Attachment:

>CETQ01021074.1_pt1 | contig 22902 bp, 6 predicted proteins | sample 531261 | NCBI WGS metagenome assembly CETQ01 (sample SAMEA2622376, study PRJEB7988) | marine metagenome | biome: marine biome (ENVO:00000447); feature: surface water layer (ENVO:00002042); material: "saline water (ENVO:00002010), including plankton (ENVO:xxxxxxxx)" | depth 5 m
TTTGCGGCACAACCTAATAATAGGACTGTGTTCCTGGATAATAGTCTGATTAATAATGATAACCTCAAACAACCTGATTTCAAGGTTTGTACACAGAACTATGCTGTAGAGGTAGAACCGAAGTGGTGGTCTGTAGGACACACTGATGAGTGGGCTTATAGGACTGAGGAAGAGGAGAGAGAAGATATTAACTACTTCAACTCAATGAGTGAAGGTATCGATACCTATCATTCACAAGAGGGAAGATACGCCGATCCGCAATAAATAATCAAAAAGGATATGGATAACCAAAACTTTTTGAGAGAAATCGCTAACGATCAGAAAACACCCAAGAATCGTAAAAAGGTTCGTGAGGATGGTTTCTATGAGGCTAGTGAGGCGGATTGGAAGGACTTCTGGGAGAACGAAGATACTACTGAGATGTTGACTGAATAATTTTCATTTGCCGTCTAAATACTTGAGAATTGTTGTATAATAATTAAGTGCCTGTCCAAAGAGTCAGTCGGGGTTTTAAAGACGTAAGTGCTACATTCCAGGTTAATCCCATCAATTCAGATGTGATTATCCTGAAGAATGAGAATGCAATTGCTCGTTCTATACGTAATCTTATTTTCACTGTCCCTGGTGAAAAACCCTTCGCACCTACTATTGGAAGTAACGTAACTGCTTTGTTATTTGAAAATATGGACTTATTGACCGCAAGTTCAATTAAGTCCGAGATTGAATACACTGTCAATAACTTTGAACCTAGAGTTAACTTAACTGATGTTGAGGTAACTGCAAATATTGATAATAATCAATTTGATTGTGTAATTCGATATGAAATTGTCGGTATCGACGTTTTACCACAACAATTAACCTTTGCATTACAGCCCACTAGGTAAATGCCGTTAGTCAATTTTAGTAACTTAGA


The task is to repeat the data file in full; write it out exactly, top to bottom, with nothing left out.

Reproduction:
>CETQ01021074.1_pt1 | contig 22902 bp, 6 predicted proteins | sample 531261 | NCBI WGS metagenome assembly CETQ01 (sample SAMEA2622376, study PRJEB7988) | marine metagenome | biome: marine biome (ENVO:00000447); feature: surface water layer (ENVO:00002042); material: "saline water (ENVO:00002010), including plankton (ENVO:xxxxxxxx)" | depth 5 m
TTTGCGGCACAACCTAATAATAGGACTGTGTTCCTGGATAATAGTCTGATTAATAATGATAACCTCAAACAACCTGATTTCAAGGTTTGTACACAGAACTATGCTGTAGAGGTAGAACCGAAGTGGTGGTCTGTAGGACACACTGATGAGTGGGCTTATAGGACTGAGGAAGAGGAGAGAGAAGATATTAACTACTTCAACTCAATGAGTGAAGGTATCGATACCTATCATTCACAAGAGGGAAGATACGCCGATCCGCAATAAATAATCAAAAAGGATATGGATAACCAAAACTTTTTGAGAGAAATCGCTAACGATCAGAAAACACCCAAGAATCGTAAAAAGGTTCGTGAGGATGGTTTCTATGAGGCTAGTGAGGCGGATTGGAAGGACTTCTGGGAGAACGAAGATACTACTGAGATGTTGACTGAATAATTTTCATTTGCCGTCTAAATACTTGAGAATTGTTGTATAATAATTAAGTGCCTGTCCAAAGAGTCAGTCGGGGTTTTAAAGACGTAAGTGCTACATTCCAGGTTAATCCCATCAATTCAGATGTGATTATCCTGAAGAATGAGAATGCAATTGCTCGTTCTATACGTAATCTTATTTTCACTGTCCCTGGTGAAAAACCCTTCGCACCTACTATTGGAAGTAACGTAACTGCTTTGTTATTTGAAAATATGGACTTATTGACCGCAAGTTCAATTAAGTCCGAGATTGAATACACTGTCAATAACTTTGAACCTAGAGTTAACTTAACTGATGTTGAGGTAACTGCAAATATTGATAATAATCAATTTGATTGTGTAATTCGATATGAAATTGTCGGTATCGACGTTTTACCACAACAATTAACCTTTGCATTACAGCCCACTAGGTAAATGCCGTTAGTCAATTTTAGTAACTTAGA